- Research article
- Open Access
Comparison of the direct and indirect reduction techniques during the surgical management of posterior malleolar fractures
BMC Musculoskeletal Disorders volume 18, Article number: 109 (2017)
The optimal method for the reduction and fixation of posterior malleolar fracture (PMF) remains inconclusive. Currently, both of the indirect and direct reduction techniques are widely used. We aimed to compare the reduction quality and clinical outcome of posterior malleolar fracture managed with the direct reduction technique through posterolateral approach or the indirect reduction technique using ligamentotaxis.
Patients with a PMF involving over 25% of the articular surface were recruited and assigned to the direct reduction (DR) group or the indirect reduction (IR) group. Following reduction and fixation of the fracture, the quality of fracture reduction was evaluated in post-operative CT images. Clinical and radiological follow-ups were performed at 6 weeks, 3 months, 6 months, 12 months, and then at 6 month-intervals postoperatively. Functional outcome (AOFAS score), ankle range of motion, and Visual Analog Scale (VAS) were evaluated at the last follow-up. Statistical differences were compared between the DR and IR groups considering the patient demographics, quality of fracture reduction, AOFAS score, and VAS.
Totally 116 patients were included, wherein 64 cases were assigned to the DR group and 52 cases were assigned to the IR group. The quality of fracture reduction was significant higher in the DR group (P = 0.038). In the patients who completed a minimum of 12 months’ follow-up, a median AOFAS score of 87 was recorded in the DR group, which was significantly higher than that recorded in the IR group (a median score of 80). The ankle range of motion was slightly better in the DR group, with the mean dorsiflexion restriction recorded to be 5.2° and 6.1° in the DR and IR group respectively (P = 0.331). Similar VAS score was observed in the two groups (P = 0.419).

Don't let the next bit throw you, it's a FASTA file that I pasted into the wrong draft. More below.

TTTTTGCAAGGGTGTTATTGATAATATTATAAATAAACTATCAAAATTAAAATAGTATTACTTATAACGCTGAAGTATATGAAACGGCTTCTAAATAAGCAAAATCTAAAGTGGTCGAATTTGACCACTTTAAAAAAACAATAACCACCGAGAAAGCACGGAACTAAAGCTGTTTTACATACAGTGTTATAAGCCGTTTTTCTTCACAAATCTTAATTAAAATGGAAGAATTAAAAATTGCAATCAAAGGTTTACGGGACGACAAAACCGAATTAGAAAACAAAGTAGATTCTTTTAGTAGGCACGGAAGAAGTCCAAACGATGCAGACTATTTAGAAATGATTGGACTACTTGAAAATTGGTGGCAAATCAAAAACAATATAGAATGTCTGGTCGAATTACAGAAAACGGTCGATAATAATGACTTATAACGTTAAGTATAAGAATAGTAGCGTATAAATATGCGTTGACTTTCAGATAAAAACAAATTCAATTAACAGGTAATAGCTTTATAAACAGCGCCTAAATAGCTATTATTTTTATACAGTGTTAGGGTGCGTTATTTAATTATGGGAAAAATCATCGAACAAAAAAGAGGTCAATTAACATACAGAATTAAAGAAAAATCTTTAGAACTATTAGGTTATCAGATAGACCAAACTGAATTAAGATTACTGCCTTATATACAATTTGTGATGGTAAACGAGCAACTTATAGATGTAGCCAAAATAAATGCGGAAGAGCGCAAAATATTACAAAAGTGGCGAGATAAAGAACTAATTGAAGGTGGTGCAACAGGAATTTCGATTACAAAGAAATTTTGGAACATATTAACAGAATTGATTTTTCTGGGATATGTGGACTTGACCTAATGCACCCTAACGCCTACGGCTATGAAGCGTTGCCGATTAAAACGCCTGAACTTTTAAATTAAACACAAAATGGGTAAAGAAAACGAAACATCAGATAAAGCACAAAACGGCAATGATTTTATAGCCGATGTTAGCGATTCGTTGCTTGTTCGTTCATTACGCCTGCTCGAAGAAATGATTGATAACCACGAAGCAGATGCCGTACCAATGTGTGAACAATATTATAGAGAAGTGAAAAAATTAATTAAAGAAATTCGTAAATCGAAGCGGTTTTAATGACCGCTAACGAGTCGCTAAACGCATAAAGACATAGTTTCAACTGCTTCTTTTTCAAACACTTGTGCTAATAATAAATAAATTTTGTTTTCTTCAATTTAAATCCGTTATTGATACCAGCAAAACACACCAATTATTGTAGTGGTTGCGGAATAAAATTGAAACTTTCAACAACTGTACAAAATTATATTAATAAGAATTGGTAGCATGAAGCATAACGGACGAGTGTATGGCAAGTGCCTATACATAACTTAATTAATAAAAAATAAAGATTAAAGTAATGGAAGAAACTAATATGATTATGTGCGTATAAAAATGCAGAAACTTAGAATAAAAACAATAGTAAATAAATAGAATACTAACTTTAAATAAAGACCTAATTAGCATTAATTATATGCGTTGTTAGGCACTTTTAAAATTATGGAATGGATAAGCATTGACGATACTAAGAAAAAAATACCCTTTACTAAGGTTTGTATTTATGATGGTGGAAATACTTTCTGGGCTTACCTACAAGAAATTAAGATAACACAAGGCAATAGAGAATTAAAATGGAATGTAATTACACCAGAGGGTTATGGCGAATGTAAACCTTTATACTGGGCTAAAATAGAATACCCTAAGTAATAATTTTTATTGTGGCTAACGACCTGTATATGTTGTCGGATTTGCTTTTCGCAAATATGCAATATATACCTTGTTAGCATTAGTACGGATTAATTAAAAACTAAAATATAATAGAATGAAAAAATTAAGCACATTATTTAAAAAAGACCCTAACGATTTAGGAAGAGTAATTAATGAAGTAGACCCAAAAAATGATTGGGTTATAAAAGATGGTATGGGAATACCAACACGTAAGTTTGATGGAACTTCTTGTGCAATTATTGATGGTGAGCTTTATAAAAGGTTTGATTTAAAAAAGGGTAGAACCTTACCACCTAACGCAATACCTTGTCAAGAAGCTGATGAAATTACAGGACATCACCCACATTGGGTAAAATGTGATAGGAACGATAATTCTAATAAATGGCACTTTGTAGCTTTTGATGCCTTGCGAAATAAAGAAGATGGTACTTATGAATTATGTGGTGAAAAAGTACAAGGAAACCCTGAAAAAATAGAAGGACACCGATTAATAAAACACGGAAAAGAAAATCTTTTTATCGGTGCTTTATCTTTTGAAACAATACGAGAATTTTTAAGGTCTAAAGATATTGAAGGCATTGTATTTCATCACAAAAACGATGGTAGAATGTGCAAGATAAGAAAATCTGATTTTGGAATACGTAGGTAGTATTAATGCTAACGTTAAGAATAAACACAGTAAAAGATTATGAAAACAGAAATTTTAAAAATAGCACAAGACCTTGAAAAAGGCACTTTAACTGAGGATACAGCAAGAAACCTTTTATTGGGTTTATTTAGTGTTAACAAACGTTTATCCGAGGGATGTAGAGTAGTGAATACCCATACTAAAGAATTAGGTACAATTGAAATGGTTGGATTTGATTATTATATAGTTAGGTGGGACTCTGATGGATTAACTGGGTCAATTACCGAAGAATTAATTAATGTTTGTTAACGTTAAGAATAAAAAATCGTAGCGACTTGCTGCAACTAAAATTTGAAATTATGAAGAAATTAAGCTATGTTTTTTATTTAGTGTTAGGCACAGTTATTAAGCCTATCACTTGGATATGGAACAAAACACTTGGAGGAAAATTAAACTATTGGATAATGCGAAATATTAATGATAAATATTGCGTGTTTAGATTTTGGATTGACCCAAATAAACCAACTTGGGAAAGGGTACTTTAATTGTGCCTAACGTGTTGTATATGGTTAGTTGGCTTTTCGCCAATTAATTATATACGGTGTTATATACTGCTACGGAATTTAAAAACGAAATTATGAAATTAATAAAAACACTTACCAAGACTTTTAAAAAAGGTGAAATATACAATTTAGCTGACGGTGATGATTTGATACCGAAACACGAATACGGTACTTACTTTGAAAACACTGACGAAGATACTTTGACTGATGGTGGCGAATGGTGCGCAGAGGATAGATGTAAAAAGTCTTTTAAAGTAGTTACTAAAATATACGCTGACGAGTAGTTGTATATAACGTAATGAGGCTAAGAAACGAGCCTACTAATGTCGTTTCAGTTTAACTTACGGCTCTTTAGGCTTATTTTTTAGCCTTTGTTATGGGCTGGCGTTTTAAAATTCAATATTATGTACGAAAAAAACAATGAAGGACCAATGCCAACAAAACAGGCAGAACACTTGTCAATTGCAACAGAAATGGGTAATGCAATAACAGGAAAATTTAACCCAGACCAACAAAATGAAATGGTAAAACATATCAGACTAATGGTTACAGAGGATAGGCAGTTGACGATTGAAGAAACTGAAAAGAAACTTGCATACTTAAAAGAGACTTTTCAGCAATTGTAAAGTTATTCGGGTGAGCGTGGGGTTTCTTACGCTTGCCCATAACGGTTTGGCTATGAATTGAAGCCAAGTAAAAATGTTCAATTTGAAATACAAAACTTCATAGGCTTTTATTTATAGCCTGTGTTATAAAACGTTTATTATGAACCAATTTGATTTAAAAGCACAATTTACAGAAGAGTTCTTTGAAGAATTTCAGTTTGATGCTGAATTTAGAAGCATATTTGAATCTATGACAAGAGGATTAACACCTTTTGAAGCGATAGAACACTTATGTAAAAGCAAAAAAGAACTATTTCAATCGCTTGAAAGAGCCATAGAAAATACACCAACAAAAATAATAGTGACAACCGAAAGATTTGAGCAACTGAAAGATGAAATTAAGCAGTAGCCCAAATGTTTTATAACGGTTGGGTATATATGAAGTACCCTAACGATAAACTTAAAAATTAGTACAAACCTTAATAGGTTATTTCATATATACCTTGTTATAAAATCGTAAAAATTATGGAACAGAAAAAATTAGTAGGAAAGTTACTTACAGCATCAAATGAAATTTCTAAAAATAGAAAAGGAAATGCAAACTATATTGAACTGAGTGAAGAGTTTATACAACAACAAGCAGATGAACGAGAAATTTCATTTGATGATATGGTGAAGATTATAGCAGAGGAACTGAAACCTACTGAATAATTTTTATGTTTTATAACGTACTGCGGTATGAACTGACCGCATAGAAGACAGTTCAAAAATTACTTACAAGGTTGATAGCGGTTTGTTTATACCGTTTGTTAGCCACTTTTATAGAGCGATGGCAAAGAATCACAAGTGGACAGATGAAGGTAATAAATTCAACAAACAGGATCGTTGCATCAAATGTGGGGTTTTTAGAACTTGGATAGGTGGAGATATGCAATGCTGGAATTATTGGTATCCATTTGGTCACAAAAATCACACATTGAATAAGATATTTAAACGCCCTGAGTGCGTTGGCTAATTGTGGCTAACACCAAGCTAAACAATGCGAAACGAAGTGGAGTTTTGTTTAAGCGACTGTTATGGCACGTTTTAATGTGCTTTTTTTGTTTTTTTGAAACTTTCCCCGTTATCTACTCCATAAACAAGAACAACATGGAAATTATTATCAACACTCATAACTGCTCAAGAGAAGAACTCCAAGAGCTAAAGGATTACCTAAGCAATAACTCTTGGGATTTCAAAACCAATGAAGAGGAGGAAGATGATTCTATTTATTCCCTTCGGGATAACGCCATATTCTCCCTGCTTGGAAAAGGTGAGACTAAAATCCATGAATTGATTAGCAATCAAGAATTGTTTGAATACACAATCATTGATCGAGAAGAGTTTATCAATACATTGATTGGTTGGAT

The direct reduction technique through a posterolateral approach provide better quality of fracture reduction and functional outcome in the management of PMF over 25% of articular surface, as compared with the indirect reduction technique using ligamentotaxis.
NCT02801474 (retrospectively registered, June 2016, ClinicalTrails.gov).
The incidence of the posterior malleolar fracture (PMF) was reported to be 7 to 44% of all ankle fractures . Despite of the evidence provided by anatomical and biomechanical studies that the posterior malleolus serves as an important contributor to the stability of ankle mortise and syndesmosis, the indication of surgical reduction and fixation of PMF remains controversial [2–4]. Fragment size is frequently used as a reference for surgical intervention, and the posterior malleolar fracture involves more than 25% of articular surface is generally recommended to be reduced and fixed to prevent instability and reduce the risk of post-traumatic degenerative changes .
The optimal method for the reduction and fixation of PMF remains inconclusive. Often, the posterior fragment, also known as Volkmann’s fragment, reduces simultaneously via ligamentotaxis of the posteroinferior tibiofibular ligament (PITL) following an anatomical reduction of the lateral malleolus . Following this indirect reduction procedure, percutaneous screw fixation can be achieved through a stab incision. Alternatively, the posterior malleolus fragment can be direct visualized and reduced through a posterolateral approach with the patient in a prone position . Buttress plate or lag screws can then be placed to stabilize the fragment.
Currently, both of the indirect and direct reduction techniques are widely used among orthopaedic surgeons during the operative treatment of PMF, while conflicting data has been published regarding the subsequent clinical outcomes [7–10]. Few studies could be found comparing the quality of fracture reduction, as well as the functional and clinical outcomes between the indirect and direct reduction techniques. In this study, we aimed to compare the reduction quality and clinical outcome of PMF managed with the direct reduction technique through a posterolateral approach or the indirect reduction technique using ligamentotaxis.